Whether you do one-chorus, multiple choruses, single phrase, multiple phrases, right-hand only, left-hand only, both hands, partial heads, full heads, partial arrangements, or full arrangements… you’ll be doing something that’s good for your musicianship!

The focus of your transcriptions are determined, of course, by whatever your objective may be at any given time. For instance, you might limit the focus of your transcription to getting the actual musical notes only! Or, you may want to exclude the actual notes and focus on obtaining chord progressions only, as in getting the chord changes of some particular song or tune. Perhaps you want everything… actual notes, chord changes, articulations, and dynamics too! Ear training makes it all available to you.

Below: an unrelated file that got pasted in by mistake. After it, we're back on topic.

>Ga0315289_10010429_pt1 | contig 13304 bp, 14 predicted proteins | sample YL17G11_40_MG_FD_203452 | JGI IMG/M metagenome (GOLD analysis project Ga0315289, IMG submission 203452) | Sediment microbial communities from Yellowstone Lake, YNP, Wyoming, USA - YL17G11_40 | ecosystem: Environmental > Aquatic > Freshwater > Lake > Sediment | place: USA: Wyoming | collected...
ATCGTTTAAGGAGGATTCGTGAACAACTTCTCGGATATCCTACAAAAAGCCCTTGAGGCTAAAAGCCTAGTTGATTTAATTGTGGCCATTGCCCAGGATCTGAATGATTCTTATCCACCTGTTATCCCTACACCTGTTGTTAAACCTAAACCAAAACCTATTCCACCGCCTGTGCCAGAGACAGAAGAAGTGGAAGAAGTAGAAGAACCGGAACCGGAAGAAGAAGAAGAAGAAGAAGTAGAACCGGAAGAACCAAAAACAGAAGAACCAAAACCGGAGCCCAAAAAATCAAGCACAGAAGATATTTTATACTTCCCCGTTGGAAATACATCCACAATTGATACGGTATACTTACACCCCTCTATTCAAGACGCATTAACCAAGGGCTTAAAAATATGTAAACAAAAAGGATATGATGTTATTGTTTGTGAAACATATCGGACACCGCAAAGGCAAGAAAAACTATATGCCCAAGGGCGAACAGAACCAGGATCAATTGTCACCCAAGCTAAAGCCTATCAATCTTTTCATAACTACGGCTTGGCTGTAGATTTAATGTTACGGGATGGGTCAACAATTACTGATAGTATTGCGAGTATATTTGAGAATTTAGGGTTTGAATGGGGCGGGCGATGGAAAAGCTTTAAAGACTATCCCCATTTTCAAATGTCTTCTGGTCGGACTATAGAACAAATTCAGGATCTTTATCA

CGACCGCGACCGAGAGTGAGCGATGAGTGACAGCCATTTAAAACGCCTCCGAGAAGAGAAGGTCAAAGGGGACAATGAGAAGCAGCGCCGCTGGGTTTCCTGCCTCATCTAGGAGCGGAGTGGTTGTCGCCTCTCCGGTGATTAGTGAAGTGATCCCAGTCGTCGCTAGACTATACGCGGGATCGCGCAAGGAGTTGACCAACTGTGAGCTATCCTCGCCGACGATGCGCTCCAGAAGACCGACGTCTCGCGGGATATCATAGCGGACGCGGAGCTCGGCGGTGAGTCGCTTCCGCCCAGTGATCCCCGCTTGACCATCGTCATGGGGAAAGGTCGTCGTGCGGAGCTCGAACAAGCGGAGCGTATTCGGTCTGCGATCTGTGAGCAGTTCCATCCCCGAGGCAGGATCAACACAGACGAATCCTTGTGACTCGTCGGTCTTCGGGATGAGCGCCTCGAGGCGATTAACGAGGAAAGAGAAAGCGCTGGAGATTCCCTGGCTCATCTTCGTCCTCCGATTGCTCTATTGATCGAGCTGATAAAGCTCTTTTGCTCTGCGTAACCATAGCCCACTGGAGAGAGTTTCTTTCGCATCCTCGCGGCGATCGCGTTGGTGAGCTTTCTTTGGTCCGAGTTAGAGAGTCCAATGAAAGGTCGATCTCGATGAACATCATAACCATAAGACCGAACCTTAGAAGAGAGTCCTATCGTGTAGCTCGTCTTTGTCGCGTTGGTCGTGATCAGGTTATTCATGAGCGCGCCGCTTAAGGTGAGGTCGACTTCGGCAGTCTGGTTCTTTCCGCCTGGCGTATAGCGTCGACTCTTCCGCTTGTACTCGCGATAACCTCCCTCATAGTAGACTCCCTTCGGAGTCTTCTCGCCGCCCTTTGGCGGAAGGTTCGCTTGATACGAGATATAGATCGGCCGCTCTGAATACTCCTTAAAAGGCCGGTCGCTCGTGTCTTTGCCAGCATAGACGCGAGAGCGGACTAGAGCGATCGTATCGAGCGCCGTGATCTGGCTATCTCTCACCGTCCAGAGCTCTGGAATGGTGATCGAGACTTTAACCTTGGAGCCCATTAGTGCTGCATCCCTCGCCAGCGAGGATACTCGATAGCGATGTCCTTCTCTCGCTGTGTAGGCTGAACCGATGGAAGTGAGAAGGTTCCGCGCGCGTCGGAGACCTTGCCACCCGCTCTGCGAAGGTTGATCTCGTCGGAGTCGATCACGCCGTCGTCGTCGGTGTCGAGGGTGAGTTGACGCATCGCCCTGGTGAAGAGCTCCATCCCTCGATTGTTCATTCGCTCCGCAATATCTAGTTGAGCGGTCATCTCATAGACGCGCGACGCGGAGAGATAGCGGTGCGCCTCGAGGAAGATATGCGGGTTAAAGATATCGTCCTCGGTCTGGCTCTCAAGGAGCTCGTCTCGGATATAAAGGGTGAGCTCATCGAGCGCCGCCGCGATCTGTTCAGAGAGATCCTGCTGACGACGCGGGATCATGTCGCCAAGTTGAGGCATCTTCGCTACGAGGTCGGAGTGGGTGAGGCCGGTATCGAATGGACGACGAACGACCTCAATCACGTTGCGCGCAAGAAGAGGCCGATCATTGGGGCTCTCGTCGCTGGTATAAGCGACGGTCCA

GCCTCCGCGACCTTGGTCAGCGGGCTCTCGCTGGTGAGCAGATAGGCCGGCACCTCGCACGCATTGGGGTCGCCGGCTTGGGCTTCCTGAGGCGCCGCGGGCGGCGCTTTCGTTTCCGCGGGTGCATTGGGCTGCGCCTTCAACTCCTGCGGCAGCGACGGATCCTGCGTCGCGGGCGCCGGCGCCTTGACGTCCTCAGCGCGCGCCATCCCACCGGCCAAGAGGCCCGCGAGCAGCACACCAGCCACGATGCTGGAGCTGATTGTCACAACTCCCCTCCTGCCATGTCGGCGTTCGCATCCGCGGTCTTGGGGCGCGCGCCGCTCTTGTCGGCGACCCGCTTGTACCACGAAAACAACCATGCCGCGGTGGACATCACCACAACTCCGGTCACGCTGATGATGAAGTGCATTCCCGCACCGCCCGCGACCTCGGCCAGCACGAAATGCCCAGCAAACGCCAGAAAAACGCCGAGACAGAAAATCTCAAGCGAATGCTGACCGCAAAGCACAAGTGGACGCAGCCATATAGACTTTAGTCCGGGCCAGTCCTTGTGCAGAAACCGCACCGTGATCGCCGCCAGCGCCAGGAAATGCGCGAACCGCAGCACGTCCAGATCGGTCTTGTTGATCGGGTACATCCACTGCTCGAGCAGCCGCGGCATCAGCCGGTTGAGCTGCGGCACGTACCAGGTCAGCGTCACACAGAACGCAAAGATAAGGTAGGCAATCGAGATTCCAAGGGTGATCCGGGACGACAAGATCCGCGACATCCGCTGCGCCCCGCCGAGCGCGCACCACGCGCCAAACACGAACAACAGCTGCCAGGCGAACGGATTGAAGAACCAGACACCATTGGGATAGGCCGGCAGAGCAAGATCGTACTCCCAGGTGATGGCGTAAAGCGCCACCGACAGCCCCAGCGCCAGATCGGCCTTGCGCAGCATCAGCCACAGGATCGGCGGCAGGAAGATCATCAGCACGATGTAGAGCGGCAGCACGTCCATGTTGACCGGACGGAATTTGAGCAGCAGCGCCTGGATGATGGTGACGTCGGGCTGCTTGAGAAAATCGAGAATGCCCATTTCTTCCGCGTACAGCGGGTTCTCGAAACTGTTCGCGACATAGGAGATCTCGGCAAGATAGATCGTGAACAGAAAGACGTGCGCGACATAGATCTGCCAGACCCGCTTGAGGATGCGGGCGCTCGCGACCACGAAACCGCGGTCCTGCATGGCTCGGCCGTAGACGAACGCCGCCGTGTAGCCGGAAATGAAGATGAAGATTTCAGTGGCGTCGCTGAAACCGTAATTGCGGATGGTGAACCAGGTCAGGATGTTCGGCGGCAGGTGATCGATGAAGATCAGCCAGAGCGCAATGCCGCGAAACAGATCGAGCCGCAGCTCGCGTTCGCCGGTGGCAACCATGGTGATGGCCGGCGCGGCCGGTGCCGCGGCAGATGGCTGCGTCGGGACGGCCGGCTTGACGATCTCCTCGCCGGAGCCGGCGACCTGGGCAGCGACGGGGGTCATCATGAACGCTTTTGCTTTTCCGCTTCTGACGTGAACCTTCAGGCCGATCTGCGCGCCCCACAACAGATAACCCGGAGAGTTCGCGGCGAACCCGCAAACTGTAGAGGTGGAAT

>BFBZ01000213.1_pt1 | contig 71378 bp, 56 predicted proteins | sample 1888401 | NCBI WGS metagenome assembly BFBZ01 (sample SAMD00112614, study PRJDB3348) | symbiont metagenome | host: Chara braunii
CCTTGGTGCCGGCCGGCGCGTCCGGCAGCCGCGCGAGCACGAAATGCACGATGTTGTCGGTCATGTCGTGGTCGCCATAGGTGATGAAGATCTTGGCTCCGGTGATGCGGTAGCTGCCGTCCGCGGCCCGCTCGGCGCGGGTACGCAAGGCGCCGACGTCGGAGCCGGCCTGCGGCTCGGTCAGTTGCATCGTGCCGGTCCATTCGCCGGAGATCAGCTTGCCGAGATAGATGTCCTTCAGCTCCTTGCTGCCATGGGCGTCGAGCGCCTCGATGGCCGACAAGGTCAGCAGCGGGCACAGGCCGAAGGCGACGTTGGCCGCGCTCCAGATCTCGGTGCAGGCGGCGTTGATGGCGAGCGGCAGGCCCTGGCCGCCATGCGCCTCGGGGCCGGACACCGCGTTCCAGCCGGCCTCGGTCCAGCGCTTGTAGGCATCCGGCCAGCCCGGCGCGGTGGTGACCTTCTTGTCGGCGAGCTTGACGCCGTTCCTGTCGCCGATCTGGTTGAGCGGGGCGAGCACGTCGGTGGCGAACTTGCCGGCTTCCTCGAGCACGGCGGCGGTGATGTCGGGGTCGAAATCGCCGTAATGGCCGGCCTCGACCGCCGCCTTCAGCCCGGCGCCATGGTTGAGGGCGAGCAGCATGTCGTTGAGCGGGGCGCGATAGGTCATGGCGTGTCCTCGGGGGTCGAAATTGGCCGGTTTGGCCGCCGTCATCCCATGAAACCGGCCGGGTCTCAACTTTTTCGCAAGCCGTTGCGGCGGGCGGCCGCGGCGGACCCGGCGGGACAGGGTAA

You can write your transcription work down on manuscript paper using standard music notation, or you might write it down in some other form on unlined or lined notebook paper for that matter! If you have a good memory, you can even skip the writing-it-down process altogether and simply keep it all in your head, as Nick did with his James Jamerson transcriptions. If you can do it, I recommend you do some of both because it’s all good!

At the time of this post, Nick is in Aruba! He’ll be starting his own page within my site soon after he returns so if you’d like to follow Nick on his page, check back in a few weeks and just type or paste his name into any search box on my site.